Percent Plasticizing oils 13.0 Ash 5.4 Carbon 24.2 Sulfur 2 /2 to 3 Total rubber hydrocarbon 54.4 Natural rubber 45.0 SBR (Buna Sa synthetic rubber formed from about 75% butadiene and styrene) 9.4

The term pellets and the like as used herein is intended to include compacted particles of any of a variety of shapes.

25 Proportions given herein are by weight unless otherwise specified.

Since certain changes in carrying out the above process and certain modifications in the composition which eru- Example 1 gg g body the invention may be made without departing from the scope, it is intended that all matter contained in the Nylon in Pellet (dry basis), percent 79.9 100 a Stiffness, as molded, p.s.i 303,000 269, 000 descr ption shall be interpreted as rllustratlve and not in Stifiness at Z%% moisture, p.s.1 123,000 100,000 llmltlng sense. Tensile, as molded pisi g, g, I l i 53 5 31333043";rfifii ol risnitr565611133: o5? 1. A co pacted molding composition in the form of lzodtiglpaci at mOisiumy 0 33 1 0 pellets and containing from 64 to 91% of linear polyri rgrio8124521555 535251 2111551 5,480 6,000 amide material and from 3% to 36% of rubbery hydrolzogrinplact after 21 days at 250 F 0 51 D carbon elastomeric material as a binder and having When 0 Hgat dciroctron temp. at-- molded a Shore D hardness of -80 points, a heat distortron at 264 pounds per square inch fiber stress of 192-221 F. and at 66 pounds per square inch fiber TABLE 2 Virgin Example Number 2 3 4 5 6 nylon 6-6 Nylon in pellet (dry basis), percent 64. 6 80. 5 83.3 84. 6 85.6 100.0 Cellulosie material, percent 6. 4 6.0 3.8 4. 5 3. 7 None Rubber, percent 28. 7 13. 3 12. 7 10. 7 10. 5 None Pellet density--- 1. 098 1 112 1.110 1.100 Hardness Shore D 71 78 78 79 80 84 Rockwell Hardness 60 kg, 54 indentor indent;

Recovery 63.9 Recovered 12. 6

192 212 198 205 210 408 405 403 431 430 375 Stifiness as molded, p.s.i 230, 000 317, 000 277, 000 313, 000 294, 000 269,000 Stifiness after 25 days immersion, p.s.i. 119, 000 107, 000 112, 000 105, 000 104, 000 Moisture content after 25 days immersion, percent- 3. 1 3. 0 3.1 3.1 3. 7 Tensile as molded, p.s.i 4, 086 6, 413 5, 917 7, 333 7, 443 10, 112 Izod impact, ft.-lbs/in. of notch.-. 0. 34 0. 3e 0. 34 0. 47 0. 01 0. 92 Tensile after 28 days at 250 F., p.s.1 2, 862 3,370 2, 970 3, 900 4, a, 177 Izod impact, it.-1bs/1n. of notch after 28 days 0. 36 0. 39 0.30 0.43 0. 48 O. 50 2.5 moisture:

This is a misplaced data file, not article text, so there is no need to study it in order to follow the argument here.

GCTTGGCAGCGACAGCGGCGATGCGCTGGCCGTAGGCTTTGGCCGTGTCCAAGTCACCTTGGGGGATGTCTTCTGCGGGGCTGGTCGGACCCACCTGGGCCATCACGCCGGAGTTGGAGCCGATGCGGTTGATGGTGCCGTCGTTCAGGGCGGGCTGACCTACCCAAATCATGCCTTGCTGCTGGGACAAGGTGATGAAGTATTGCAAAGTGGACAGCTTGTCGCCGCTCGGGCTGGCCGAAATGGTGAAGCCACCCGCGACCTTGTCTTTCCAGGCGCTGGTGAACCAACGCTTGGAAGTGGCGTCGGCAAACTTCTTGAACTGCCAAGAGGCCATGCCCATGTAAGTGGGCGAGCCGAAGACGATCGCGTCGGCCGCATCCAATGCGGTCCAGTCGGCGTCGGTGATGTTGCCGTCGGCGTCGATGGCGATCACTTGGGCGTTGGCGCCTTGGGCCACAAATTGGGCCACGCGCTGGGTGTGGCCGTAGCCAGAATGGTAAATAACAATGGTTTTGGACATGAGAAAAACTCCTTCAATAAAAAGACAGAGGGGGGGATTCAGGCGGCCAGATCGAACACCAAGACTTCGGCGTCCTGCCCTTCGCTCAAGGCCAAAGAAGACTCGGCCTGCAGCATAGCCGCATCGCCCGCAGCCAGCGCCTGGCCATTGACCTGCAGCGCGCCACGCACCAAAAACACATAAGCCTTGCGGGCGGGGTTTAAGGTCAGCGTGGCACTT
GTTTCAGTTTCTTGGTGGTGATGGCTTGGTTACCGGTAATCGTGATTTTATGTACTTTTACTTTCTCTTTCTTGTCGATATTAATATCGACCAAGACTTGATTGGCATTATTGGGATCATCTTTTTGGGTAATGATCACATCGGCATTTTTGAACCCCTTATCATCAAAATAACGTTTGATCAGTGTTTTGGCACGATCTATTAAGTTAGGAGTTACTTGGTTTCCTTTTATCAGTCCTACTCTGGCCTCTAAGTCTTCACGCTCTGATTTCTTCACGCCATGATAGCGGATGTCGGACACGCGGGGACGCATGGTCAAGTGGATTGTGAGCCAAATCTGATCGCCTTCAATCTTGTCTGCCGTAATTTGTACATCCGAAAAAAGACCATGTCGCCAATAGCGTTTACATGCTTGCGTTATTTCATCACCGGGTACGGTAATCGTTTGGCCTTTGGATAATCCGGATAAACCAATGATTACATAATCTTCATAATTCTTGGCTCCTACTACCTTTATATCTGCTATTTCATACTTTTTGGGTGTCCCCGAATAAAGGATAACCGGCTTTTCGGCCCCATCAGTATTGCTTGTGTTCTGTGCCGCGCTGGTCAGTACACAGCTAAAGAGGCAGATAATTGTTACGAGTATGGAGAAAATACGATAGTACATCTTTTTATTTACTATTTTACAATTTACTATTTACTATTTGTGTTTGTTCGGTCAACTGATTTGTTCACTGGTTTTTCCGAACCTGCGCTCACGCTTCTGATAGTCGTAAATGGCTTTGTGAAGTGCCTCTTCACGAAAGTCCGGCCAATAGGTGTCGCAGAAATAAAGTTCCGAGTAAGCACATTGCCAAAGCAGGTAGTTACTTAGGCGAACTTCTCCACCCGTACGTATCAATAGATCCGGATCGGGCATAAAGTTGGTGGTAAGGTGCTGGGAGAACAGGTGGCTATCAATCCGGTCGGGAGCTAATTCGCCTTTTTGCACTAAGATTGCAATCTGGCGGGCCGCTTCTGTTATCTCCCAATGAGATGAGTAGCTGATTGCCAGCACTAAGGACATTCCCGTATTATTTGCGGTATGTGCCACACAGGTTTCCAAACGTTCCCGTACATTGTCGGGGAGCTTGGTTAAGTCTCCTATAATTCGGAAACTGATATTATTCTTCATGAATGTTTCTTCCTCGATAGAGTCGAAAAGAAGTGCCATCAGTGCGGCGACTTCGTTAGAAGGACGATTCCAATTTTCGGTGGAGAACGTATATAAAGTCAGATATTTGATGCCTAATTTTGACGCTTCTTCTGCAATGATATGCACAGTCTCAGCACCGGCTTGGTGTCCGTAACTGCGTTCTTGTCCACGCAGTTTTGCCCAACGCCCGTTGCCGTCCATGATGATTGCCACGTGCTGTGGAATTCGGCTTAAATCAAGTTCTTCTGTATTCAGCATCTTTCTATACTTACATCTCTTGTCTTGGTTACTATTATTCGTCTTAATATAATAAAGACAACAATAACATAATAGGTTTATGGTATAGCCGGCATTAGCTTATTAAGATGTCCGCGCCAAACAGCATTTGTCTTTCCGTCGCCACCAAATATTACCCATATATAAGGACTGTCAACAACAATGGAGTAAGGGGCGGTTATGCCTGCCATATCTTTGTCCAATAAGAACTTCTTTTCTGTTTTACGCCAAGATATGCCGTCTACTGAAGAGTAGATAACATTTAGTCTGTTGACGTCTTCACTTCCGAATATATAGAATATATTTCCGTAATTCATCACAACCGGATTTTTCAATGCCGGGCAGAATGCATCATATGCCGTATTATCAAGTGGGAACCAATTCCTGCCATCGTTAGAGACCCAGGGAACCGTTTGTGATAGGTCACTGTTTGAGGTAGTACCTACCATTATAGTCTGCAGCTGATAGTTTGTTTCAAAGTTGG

'lenstle, p.s.i 2, 533 5, 225 4, 182 5, 805 5, 740 9, 972 Izod impact, ft.-lbs./in. of notch 0. 4s 0. 46 0. 33 0. 4s 0. e2 0. 71

Example 7 100 parts of recovered nylon tire cord remaining after removal of rubber from automotive tires for a rubber re claiming operation were chopped together with 100 parts 70 stress of 403431 F., a stiffness of 230,000-317,000

pounds per square inch, a tensile strength of 4086-7443 pounds per square inch, and an Izod impact of 0.34-0.61 foot pounds per inch of notch said molding composition containing no additional binder other than said elastomclean scrap nylon fibers. The 100 parts nylon tire cord 75 eric material.

7 8 2.. A molding composition as in claim 1 wherein the FOREIGN PATENTS rubbery material content is kept within a 4 to 16% 722 752 11/1965 Canada range by the addition of linear polyamide material which 866479 4/1961 Great B'ritain is substantially free from rubbery material.

5 MURRAY TILLMAN, Primary Examiner K. E. KUFFNER, Assistant Examiner US. Cl. X.R.

References Cited UNITED STATES PATENTS 2,809,944 10/1957 Sverdrup 260-23 3,027,599 4/1962 Pluhacek et a]. 2602.3 XR 10 2603, 2.3

Patent Citations
Cited PatentFiling datePublication dateApplicantTitle
US2809944 *Jun 11, 1956Oct 15, 1957Us Rubber Reclaiming CoProcesses for the reclaiming of rubber and for the production of hard rubber products and the like, and the products thereof
US3027599 *Jun 13, 1957Apr 3, 1962Trachta JosefMethod of molding articles from scrap tire material
CA722752A *Nov 30, 1965Us Rubber Reclaiming CoProcess of reclaiming nylon and reclaimed nylon product
GB866479A * Title not available
Referenced by
Citing PatentFiling datePublication dateApplicantTitle
US4173556 *Jul 15, 1977Nov 6, 1979Monsanto CompanyElastoplastic compositions of rubber and polyamide
US4320082 *Aug 13, 1979Mar 16, 1982Houle Elmer RichardMolding of rotary mower safety blade
US4356286 *Mar 23, 1981Oct 26, 1982The Firestone Tire & Rubber CompanyThermoplastic elastomer blends of a nitrile rubber and a crystalline polyamide mixture
US4383083 *Oct 22, 1980May 10, 1983Bayer AktiengesellschaftPolyamide moulding composition
US6036726 *Feb 6, 1998Mar 14, 2000Solutia Inc.Process for separating polyamide from colorant
US6083283 *Feb 6, 1998Jul 4, 2000Solutia Inc.Method for removing color from ionically dyeable polymeric materials
WO2010034069A1 *Sep 25, 2009Apr 1, 2010Kingston Investment And Management Company LimitedFibre processing system
WO2010079062A2 *Dec 16, 2009Jul 15, 2010Franco SpennatoMethod for manufacturing a rubber agglomerate; rubber agglomerate and products derived therefrom
WO2012007949A1Jul 14, 2011Jan 19, 2012Nova- Arena Ltd.Composite material from waste and at least one element of vulcanized rubber and tire cords
Classifications
U.S. Classification525/184, 521/42, 521/45.5
International ClassificationC08L77/00, B29B17/00, C08J11/06
Cooperative ClassificationC08L77/00, B29B2017/0484, B29K2311/10, B29B17/0036, C08J11/06, B29B17/0412, B29K2105/06, B29K2021/00, B29B2017/0224, B29K2067/00, B29K2077/00, B29L2030/00
European ClassificationC08L77/00, B29B17/00D2, C08J11/06